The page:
After it was discovered earlier this year that one of the largest ever botnets (consisting of over 90,000 individual IP addresses) was attempting to attack thousands of WordPress sites, the importance of keeping WordPress sites secure has become more prominent than ever.
Did you know…?
– that WordPress powers 17% of the world’s websites
– 17% of the world’s websites accounts for around 64 million sites
– in 2012, more than 170,000 sites were hacked – more than double than in 2009
– it can take just 10 minutes to crack a 6 character (or less) password
If that’s not enough to pique your interest in ensuring your site is as secure it can be, then we don’t know what will. Maybe these tips and advice on keeping your site secure will help…
Get Rid of Your WordPress ‘Admin’
Literally. We don’t mean there should be no administrators for your website, but if you’re still using the ‘admin’ username, then you’re practically asking for a botnet to target your site.
Sites with users who continue to log-in with the standard ‘admin’ username are most likely to be attacked, as demonstrated earlier this year in one of the largest security attacks on WordPress to date.
To delete the ‘admin’ user: once you have created a new user through the profile section, and added this user as an ‘administrator’, the option to delete the ‘admin’ will appear when you hover the mouse over the username.
Pick a Strong Password
Sounds obvious but it’s true – and it’s a tip that many people don’t heed until it’s too late. Many sites – WordPress included – will tell you that you need at least seven characters including symbols and numbers; a strength detector is often provided, informing you of the strength of your password.
Even if the password is ‘very secure’, we recommend still adding some extra numbers or letters for good measure – you never can be too sure! Think about replacing letters with numbers – for example ‘1’ can take place of the letter ‘L’, or ‘5’ instead of the letter ‘S’.
Install Recommended Extensions
Better WP Security – with thousands of positive reviews on the WordPress site, this plugin works through obscuring, protecting, detecting and recovering. It will hide site vulnerabilities from attackers, protect the site by increasing password security and blocking unwanted visitors, keep a constant monitor on your site, as well as recovering the site in the unlikely event that an attacker does gain access to your site.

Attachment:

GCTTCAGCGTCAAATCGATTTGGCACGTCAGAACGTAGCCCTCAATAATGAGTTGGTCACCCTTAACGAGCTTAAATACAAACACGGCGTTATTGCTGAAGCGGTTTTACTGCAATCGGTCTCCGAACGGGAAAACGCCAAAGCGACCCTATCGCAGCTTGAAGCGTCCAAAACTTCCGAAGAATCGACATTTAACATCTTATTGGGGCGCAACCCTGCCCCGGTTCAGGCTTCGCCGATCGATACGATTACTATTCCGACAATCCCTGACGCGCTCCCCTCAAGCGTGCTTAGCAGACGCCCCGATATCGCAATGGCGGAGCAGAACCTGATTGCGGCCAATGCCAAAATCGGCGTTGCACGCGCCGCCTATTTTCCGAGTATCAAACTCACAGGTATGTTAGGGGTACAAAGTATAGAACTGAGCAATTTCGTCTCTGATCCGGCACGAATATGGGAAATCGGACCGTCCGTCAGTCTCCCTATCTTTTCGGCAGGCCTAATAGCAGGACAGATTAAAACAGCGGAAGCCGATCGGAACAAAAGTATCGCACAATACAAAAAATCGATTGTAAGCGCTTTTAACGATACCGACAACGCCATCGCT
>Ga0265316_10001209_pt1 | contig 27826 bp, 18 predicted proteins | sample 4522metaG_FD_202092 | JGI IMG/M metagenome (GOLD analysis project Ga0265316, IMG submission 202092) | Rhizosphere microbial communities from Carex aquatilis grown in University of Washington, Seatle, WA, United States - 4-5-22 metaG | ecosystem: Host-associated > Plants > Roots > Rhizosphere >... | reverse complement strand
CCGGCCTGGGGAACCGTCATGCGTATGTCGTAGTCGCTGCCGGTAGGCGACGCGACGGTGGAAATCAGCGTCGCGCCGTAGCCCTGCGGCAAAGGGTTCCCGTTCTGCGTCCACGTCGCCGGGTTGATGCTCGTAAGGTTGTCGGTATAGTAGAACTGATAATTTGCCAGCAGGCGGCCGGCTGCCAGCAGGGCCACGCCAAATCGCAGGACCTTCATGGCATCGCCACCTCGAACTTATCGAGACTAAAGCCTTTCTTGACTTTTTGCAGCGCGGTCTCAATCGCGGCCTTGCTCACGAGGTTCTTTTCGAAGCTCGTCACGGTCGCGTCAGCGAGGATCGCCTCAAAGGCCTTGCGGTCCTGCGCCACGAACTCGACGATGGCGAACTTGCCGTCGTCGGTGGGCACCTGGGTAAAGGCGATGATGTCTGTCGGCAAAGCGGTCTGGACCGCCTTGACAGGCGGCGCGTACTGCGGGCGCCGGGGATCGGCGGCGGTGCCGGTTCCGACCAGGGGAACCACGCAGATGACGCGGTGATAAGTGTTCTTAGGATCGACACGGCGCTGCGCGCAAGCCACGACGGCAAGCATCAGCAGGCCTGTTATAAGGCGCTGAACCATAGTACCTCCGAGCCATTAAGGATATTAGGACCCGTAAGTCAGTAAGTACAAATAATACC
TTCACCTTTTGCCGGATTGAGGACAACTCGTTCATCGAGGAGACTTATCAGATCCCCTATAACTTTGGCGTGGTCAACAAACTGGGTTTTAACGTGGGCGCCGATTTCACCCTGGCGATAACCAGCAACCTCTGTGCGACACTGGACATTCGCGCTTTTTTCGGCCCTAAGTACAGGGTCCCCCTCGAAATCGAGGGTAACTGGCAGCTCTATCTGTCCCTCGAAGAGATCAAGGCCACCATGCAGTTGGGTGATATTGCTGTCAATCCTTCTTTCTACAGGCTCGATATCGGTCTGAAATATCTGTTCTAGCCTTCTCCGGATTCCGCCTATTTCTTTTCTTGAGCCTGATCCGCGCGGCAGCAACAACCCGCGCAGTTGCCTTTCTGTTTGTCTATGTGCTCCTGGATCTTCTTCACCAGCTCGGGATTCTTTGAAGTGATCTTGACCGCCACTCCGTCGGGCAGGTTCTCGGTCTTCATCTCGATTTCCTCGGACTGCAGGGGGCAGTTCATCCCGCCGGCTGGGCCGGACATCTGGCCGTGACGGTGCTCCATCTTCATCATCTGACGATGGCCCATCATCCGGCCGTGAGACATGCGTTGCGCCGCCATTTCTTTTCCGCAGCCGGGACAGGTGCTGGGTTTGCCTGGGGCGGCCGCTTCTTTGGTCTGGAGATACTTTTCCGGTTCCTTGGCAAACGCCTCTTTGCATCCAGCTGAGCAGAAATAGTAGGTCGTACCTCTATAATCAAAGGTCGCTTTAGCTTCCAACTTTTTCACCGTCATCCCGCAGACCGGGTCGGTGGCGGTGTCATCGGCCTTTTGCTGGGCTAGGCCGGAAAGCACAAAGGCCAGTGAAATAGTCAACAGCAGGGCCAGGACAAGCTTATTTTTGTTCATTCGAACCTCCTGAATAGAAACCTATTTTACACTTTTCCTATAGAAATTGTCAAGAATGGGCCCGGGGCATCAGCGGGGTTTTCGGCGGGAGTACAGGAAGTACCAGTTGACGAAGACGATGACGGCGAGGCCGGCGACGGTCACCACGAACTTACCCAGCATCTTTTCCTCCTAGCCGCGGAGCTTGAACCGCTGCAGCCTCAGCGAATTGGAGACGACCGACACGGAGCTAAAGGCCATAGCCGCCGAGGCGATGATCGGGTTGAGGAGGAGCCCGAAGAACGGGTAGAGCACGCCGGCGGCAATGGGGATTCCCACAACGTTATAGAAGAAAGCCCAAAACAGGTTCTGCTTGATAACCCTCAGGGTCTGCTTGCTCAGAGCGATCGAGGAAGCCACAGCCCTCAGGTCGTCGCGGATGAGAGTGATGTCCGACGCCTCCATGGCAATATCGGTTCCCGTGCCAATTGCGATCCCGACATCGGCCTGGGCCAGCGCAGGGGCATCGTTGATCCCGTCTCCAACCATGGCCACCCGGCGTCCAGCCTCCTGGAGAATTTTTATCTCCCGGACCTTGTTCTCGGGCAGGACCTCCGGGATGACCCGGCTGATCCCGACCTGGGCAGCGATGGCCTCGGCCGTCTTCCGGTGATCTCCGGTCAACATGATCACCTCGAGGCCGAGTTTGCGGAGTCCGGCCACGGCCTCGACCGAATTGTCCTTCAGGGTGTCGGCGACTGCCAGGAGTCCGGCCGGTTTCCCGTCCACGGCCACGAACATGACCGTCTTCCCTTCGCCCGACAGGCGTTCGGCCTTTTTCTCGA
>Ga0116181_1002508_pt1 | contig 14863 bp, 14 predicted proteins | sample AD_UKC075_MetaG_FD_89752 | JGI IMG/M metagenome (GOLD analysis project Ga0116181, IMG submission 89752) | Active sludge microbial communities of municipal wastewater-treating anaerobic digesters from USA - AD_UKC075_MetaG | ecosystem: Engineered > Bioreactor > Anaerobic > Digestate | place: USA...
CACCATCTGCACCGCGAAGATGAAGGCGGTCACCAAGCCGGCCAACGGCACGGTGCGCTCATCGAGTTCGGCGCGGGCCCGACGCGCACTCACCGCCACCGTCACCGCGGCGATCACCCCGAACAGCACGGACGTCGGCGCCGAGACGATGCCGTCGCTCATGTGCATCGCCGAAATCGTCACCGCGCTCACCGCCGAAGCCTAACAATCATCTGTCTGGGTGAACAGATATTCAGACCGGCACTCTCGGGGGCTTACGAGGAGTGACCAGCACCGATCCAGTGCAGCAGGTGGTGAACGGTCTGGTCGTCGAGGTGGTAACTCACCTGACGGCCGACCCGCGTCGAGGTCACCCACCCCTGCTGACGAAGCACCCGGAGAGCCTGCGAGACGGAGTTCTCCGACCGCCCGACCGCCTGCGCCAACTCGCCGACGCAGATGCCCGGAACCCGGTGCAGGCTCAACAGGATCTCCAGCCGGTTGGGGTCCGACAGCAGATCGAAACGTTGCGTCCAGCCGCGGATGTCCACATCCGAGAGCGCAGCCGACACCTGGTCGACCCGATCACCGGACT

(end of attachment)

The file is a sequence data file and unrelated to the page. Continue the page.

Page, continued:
Akismet – this plugin is free though does require an activation key, available from their WordPress page. This anti-spam plugin protects your website, ensuring only genuine comments from visitors are posted, blocking any spam.
TimThumb Vulnerability Scanner – the well-used timthumb script suffered from vulnerabilities, meaning bots actively target sites with the original extension. With this scanner, problems can be addressed, ensuring your site is secure whilst still benefiting from the advantages of the timthumb plugin.
Update, Update, Update!
How many times have you ignored a WordPress update at the top of your screen, thinking, “Oh, I’ll come back to that later…”? I’ve already done it today – I know, call me a hypocrite – but I will go and update just once I’ve finished writing this post…
Seriously though: keeping your WordPress up to date. It’s easy to do and means that your website is less likely to come under target from bots. Older versions are prone to attacks, given that they are more likely to be prone to issues that attackers have already worked out how to get around.
Don’t forget to backup your site and databases before you do though; there’s more information on that here.
Firstly: install a virus scanner on your computer. Second: make sure it keeps up to date and scans are scheduled frequently. Not just those quick 1-minute jobs, but full ones too. Leave it scanning whilst you’re on lunch if you’re worried about it slowing your computer down – it’s worth it.
If you have – or suspect there may be – any problems with your website then ensure to scan other computers which may have accessed your WordPress admin area.
Anna Tully works for Solar Communications, a unified communications provider, based in the UK. Using WordPress operating systems for the Solar website, we strive to share our WordPress knowledge, and have also been developing WordPress plugins and extensions. Solar Communications recently launched the PPC Call Tracker Extension, a marketing tool to track offline enquiries and sales generated from digital search advertising campaigns.